Eugene Asti and Sarah Connolly have also worked closely together in Mendelssohn. Connolly sang Mendelssohn's Six Songs op 71 with great poise. Intelligent phrasing, clear diction, a nice burnished tone. I specially liked the Lenau setting Schilflied (1842) where the poet describes the stillness of a pond in the monlight, where deer and birds move among the reeds. ".....träumerisch im tiefen Rohr", sang Connolly, breathing into the vowels with great feeling. The Eichendorff setting Nachtlied (1847) is exquiste, at once elegaic and elegant. Night has descended, with intimations of death. But the poet isn't alone "Frisch auf dem, liebe Nachtigall ! du Wasserfall mit hellen Schall!" The song of the nightingale lights up the gloom with a cascade of bright, refershing song. Gentle diminuendo in the postlude, like embers glowing in the darkness.

If anything, Robert Schumann was even more sensitive to poetry than the Mendelssohns. Schumann's Spanisches Liederspiel (op 74, 1849) set Geibel's verses describing an exotic, imaginary Spain. The three songs chosen from the set depict flowers and sensual perfumes. In Botschaft, "Tausend Blumen, tauumflossen", piano and vocal lines entwine like garlands, intoxicating the listener, drawing him into a world of possibly illicit passion. In their own ways, Mendelssohn and Schumann contributed towards the Romantic challenge to the aesthetic of North German Protestant propriety. It's no coincidence that Hugo Wolf worshipped Schumann, wrote his own Spansiches Liederbuch (also to Geibel and Heyse) and operas based on Spanish themes.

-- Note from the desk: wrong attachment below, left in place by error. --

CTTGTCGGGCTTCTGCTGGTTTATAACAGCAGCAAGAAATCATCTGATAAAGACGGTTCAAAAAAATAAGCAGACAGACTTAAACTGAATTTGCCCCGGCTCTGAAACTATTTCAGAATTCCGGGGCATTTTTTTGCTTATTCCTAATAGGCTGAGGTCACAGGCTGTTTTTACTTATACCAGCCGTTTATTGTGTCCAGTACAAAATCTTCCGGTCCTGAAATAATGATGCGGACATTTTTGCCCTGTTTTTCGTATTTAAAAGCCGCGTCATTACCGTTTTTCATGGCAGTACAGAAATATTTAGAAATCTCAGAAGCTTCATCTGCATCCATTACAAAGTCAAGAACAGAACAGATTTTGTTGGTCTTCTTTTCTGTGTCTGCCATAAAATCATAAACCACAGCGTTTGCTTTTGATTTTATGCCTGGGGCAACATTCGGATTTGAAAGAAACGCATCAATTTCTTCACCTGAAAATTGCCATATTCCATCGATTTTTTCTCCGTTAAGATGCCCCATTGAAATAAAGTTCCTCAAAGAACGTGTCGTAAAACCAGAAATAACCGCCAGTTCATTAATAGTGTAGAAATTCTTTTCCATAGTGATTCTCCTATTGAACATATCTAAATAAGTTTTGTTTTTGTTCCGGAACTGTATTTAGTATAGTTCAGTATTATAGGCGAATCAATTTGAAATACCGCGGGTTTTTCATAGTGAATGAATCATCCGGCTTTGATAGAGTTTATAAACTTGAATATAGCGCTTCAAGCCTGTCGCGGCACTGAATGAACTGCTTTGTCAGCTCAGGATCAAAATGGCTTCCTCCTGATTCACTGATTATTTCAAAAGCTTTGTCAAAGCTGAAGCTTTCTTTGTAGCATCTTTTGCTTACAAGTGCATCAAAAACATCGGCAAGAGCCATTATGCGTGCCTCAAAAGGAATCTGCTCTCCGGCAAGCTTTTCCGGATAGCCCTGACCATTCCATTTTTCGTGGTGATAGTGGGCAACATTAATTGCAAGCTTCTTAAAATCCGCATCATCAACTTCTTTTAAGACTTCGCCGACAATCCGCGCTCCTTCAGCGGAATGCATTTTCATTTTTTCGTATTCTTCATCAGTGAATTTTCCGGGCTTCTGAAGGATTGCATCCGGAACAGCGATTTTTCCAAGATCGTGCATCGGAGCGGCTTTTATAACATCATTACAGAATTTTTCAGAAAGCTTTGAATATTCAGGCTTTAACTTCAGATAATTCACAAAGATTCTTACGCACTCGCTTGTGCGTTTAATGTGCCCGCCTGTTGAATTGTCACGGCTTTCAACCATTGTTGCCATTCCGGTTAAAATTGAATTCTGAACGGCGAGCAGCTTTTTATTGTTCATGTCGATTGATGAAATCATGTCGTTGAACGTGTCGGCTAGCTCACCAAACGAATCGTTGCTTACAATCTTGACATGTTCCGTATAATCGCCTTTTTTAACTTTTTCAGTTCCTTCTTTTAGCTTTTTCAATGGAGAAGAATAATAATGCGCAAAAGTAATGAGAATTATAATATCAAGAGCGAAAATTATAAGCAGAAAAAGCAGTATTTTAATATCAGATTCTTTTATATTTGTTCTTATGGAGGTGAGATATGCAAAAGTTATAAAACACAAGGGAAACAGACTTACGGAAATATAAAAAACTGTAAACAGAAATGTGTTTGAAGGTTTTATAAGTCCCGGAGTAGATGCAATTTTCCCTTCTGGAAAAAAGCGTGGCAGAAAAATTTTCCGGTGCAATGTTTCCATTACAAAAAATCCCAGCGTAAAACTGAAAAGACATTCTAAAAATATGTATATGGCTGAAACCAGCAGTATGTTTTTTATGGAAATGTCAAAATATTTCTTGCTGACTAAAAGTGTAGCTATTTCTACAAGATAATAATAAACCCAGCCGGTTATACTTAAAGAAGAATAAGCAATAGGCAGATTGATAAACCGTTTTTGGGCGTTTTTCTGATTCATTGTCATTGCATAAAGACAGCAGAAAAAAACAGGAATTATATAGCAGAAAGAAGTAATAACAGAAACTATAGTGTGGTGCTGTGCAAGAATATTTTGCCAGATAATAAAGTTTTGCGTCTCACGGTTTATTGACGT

Clara Schumann was a contemporary of Chopin and Liszt. Like them, she had an international celebrity career. She was an independent breadwinner in a way that Fanny Mendelssohn could not be, constrained as she was by her higher social status. By any standards, Clara Schumann was a pioneer, but Robert wanted her to be a composer, too. Songs like Lorelei and Volkslied (both Heine) charm because they're so descriptive. But her instrument was the piano, not voice. The bitter tragedy of Heine's Sie liebren sich beide (op 13/2 1842) didn't bite, though Asti's accompaniment was accomplished.

Susan Gritton sang Robert Schumann's Six Poems of Nikolaus Lenau (op 90) picking up nicely. Lyrical as these songs are, there are tricky moments, like the tongue twister "vom stillen Strahl des Schmerzens bist du gebeugt und blasser" in Meine Rose. Sarah Connolly returned for the op 90 Requiem "Ruh' von schmerzensreichen Mühen".

Anne Ozorio

Send to a friend

Send a link to this article to a friend with an optional message.

Friend's Email Address: (required)

Your Email Address: (required)

Message (optional):